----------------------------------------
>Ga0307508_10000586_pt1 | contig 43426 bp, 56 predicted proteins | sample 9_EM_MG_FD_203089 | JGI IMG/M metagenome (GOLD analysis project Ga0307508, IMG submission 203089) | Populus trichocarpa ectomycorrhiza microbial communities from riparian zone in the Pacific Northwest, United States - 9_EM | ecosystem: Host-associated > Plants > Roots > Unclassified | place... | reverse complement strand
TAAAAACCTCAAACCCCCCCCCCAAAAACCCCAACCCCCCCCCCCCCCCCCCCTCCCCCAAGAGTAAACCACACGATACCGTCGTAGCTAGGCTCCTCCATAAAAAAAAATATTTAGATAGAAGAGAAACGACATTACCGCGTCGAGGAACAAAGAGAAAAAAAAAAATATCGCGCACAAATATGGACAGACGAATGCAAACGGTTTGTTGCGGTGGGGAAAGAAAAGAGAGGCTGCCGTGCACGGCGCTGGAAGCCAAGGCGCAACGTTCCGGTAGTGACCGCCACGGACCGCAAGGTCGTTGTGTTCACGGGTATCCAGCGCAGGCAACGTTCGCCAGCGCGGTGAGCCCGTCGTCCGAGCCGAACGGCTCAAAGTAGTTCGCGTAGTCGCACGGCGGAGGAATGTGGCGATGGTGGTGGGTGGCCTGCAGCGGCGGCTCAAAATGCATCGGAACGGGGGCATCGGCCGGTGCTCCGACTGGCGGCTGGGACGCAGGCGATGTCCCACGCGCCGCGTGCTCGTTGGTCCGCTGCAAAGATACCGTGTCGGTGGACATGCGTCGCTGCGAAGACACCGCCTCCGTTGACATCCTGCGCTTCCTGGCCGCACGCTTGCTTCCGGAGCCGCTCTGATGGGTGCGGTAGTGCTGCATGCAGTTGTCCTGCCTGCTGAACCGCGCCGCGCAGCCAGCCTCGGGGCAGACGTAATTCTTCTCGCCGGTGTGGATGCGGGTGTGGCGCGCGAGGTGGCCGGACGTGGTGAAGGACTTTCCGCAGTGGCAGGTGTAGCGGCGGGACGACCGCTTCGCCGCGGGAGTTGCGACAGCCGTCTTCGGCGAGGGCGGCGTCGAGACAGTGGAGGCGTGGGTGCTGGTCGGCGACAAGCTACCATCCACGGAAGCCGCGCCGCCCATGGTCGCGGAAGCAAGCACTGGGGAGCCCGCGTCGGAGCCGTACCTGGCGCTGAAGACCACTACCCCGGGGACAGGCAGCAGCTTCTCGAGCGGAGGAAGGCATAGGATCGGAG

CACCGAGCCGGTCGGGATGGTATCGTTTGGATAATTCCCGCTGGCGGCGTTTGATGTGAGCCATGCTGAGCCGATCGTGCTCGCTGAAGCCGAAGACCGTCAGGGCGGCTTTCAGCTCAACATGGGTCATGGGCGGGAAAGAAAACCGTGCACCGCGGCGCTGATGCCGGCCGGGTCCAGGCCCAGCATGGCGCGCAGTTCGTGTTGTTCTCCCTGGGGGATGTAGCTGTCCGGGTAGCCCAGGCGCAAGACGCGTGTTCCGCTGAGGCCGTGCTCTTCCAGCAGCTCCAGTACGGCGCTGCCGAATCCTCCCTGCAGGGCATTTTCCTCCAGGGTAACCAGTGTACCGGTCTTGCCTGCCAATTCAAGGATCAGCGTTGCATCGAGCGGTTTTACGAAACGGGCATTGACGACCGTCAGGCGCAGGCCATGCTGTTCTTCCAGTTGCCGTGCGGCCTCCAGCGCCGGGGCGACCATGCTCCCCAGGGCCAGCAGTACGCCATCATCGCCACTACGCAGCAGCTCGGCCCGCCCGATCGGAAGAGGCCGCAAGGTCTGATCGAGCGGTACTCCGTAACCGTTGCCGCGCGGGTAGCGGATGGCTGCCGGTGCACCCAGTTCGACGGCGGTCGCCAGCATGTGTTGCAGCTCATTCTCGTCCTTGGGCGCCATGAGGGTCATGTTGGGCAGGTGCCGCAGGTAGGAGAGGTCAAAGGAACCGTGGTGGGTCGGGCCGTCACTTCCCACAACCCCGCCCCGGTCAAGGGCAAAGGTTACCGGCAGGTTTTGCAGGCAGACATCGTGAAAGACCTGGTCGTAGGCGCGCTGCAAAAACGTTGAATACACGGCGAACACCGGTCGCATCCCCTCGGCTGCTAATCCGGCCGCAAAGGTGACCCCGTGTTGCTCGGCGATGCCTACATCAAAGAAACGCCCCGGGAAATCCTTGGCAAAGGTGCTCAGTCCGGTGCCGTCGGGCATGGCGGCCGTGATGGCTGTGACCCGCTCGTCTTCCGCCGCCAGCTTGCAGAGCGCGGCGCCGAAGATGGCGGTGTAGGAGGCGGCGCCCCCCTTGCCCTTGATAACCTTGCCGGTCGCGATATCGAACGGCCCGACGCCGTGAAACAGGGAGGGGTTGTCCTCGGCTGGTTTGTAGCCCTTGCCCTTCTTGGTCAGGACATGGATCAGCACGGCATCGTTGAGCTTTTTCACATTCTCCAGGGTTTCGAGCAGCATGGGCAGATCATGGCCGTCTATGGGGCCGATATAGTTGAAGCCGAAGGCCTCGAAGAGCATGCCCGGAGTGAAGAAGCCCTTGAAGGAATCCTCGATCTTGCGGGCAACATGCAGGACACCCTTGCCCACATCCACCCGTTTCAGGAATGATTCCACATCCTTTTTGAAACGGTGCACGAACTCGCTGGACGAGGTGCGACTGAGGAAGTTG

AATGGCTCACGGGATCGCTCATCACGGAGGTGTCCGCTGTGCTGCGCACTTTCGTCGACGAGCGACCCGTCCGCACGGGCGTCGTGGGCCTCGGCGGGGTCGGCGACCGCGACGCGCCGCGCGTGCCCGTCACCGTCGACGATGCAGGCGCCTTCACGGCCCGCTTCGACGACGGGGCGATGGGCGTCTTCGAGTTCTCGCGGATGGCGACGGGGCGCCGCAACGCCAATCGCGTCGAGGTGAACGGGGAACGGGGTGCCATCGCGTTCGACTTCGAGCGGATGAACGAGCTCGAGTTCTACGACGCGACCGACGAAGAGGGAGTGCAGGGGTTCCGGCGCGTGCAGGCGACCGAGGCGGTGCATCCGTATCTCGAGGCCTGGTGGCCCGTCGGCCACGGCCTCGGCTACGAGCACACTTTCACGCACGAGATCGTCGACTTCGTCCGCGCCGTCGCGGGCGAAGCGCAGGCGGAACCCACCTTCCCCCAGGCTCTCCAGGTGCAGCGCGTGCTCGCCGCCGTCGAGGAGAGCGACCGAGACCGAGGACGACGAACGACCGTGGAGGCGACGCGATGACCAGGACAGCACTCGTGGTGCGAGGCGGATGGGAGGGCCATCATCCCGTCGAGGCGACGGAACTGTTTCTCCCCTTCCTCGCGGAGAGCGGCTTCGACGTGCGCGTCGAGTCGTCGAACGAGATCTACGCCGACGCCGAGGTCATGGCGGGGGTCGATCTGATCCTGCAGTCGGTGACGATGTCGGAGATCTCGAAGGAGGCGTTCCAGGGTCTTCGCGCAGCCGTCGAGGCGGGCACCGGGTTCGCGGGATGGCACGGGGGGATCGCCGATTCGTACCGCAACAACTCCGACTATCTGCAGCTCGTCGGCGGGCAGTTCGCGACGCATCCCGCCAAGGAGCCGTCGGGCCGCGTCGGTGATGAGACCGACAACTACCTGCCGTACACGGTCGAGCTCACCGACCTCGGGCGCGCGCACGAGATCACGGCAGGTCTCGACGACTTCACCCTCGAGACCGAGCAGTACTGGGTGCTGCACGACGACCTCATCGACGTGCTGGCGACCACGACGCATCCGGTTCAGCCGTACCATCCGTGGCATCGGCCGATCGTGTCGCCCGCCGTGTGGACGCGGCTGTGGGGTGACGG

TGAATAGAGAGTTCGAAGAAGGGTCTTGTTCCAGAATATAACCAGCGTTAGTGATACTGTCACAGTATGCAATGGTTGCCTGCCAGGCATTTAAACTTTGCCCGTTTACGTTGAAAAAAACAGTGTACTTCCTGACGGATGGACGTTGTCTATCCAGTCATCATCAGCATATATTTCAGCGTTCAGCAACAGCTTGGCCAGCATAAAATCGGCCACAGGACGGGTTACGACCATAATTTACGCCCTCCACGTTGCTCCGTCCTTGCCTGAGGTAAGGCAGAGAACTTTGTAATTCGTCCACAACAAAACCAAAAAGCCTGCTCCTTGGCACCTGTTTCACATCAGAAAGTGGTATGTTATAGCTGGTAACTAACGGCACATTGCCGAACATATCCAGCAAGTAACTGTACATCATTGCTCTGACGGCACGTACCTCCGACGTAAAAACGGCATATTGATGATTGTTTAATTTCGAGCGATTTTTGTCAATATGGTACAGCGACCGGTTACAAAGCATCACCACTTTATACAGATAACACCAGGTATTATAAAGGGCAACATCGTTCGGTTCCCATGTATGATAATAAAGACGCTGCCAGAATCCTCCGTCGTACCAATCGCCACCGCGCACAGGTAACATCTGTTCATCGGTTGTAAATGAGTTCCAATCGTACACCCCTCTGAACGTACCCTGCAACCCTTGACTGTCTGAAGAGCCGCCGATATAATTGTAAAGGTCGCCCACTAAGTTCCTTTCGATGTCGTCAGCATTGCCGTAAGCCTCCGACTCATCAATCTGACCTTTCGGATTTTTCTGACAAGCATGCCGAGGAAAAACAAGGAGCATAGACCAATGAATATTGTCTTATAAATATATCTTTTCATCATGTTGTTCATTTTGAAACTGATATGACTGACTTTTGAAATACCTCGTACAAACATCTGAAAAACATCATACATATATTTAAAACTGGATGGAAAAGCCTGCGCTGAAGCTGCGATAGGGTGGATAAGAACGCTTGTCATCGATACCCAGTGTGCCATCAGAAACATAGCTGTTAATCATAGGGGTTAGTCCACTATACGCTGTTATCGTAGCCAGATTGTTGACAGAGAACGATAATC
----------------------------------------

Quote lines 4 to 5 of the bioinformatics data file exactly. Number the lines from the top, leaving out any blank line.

AATGGCTCACGGGATCGCTCATCACGGAGGTGTCCGCTGTGCTGCGCACTTTCGTCGACGAGCGACCCGTCCGCACGGGCGTCGTGGGCCTCGGCGGGGTCGGCGACCGCGACGCGCCGCGCGTGCCCGTCACCGTCGACGATGCAGGCGCCTTCACGGCCCGCTTCGACGACGGGGCGATGGGCGTCTTCGAGTTCTCGCGGATGGCGACGGGGCGCCGCAACGCCAATCGCGTCGAGGTGAACGGGGAACGGGGTGCCATCGCGTTCGACTTCGAGCGGATGAACGAGCTCGAGTTCTACGACGCGACCGACGAAGAGGGAGTGCAGGGGTTCCGGCGCGTGCAGGCGACCGAGGCGGTGCATCCGTATCTCGAGGCCTGGTGGCCCGTCGGCCACGGCCTCGGCTACGAGCACACTTTCACGCACGAGATCGTCGACTTCGTCCGCGCCGTCGCGGGCGAAGCGCAGGCGGAACCCACCTTCCCCCAGGCTCTCCAGGTGCAGCGCGTGCTCGCCGCCGTCGAGGAGAGCGACCGAGACCGAGGACGACGAACGACCGTGGAGGCGACGCGATGACCAGGACAGCACTCGTGGTGCGAGGCGGATGGGAGGGCCATCATCCCGTCGAGGCGACGGAACTGTTTCTCCCCTTCCTCGCGGAGAGCGGCTTCGACGTGCGCGTCGAGTCGTCGAACGAGATCTACGCCGACGCCGAGGTCATGGCGGGGGTCGATCTGATCCTGCAGTCGGTGACGATGTCGGAGATCTCGAAGGAGGCGTTCCAGGGTCTTCGCGCAGCCGTCGAGGCGGGCACCGGGTTCGCGGGATGGCACGGGGGGATCGCCGATTCGTACCGCAACAACTCCGACTATCTGCAGCTCGTCGGCGGGCAGTTCGCGACGCATCCCGCCAAGGAGCCGTCGGGCCGCGTCGGTGATGAGACCGACAACTACCTGCCGTACACGGTCGAGCTCACCGACCTCGGGCGCGCGCACGAGATCACGGCAGGTCTCGACGACTTCACCCTCGAGACCGAGCAGTACTGGGTGCTGCACGACGACCTCATCGACGTGCTGGCGACCACGACGCATCCGGTTCAGCCGTACCATCCGTGGCATCGGCCGATCGTGTCGCCCGCCGTGTGGACGCGGCTGTGGGGTGACGG

TGAATAGAGAGTTCGAAGAAGGGTCTTGTTCCAGAATATAACCAGCGTTAGTGATACTGTCACAGTATGCAATGGTTGCCTGCCAGGCATTTAAACTTTGCCCGTTTACGTTGAAAAAAACAGTGTACTTCCTGACGGATGGACGTTGTCTATCCAGTCATCATCAGCATATATTTCAGCGTTCAGCAACAGCTTGGCCAGCATAAAATCGGCCACAGGACGGGTTACGACCATAATTTACGCCCTCCACGTTGCTCCGTCCTTGCCTGAGGTAAGGCAGAGAACTTTGTAATTCGTCCACAACAAAACCAAAAAGCCTGCTCCTTGGCACCTGTTTCACATCAGAAAGTGGTATGTTATAGCTGGTAACTAACGGCACATTGCCGAACATATCCAGCAAGTAACTGTACATCATTGCTCTGACGGCACGTACCTCCGACGTAAAAACGGCATATTGATGATTGTTTAATTTCGAGCGATTTTTGTCAATATGGTACAGCGACCGGTTACAAAGCATCACCACTTTATACAGATAACACCAGGTATTATAAAGGGCAACATCGTTCGGTTCCCATGTATGATAATAAAGACGCTGCCAGAATCCTCCGTCGTACCAATCGCCACCGCGCACAGGTAACATCTGTTCATCGGTTGTAAATGAGTTCCAATCGTACACCCCTCTGAACGTACCCTGCAACCCTTGACTGTCTGAAGAGCCGCCGATATAATTGTAAAGGTCGCCCACTAAGTTCCTTTCGATGTCGTCAGCATTGCCGTAAGCCTCCGACTCATCAATCTGACCTTTCGGATTTTTCTGACAAGCATGCCGAGGAAAAACAAGGAGCATAGACCAATGAATATTGTCTTATAAATATATCTTTTCATCATGTTGTTCATTTTGAAACTGATATGACTGACTTTTGAAATACCTCGTACAAACATCTGAAAAACATCATACATATATTTAAAACTGGATGGAAAAGCCTGCGCTGAAGCTGCGATAGGGTGGATAAGAACGCTTGTCATCGATACCCAGTGTGCCATCAGAAACATAGCTGTTAATCATAGGGGTTAGTCCACTATACGCTGTTATCGTAGCCAGATTGTTGACAGAGAACGATAATC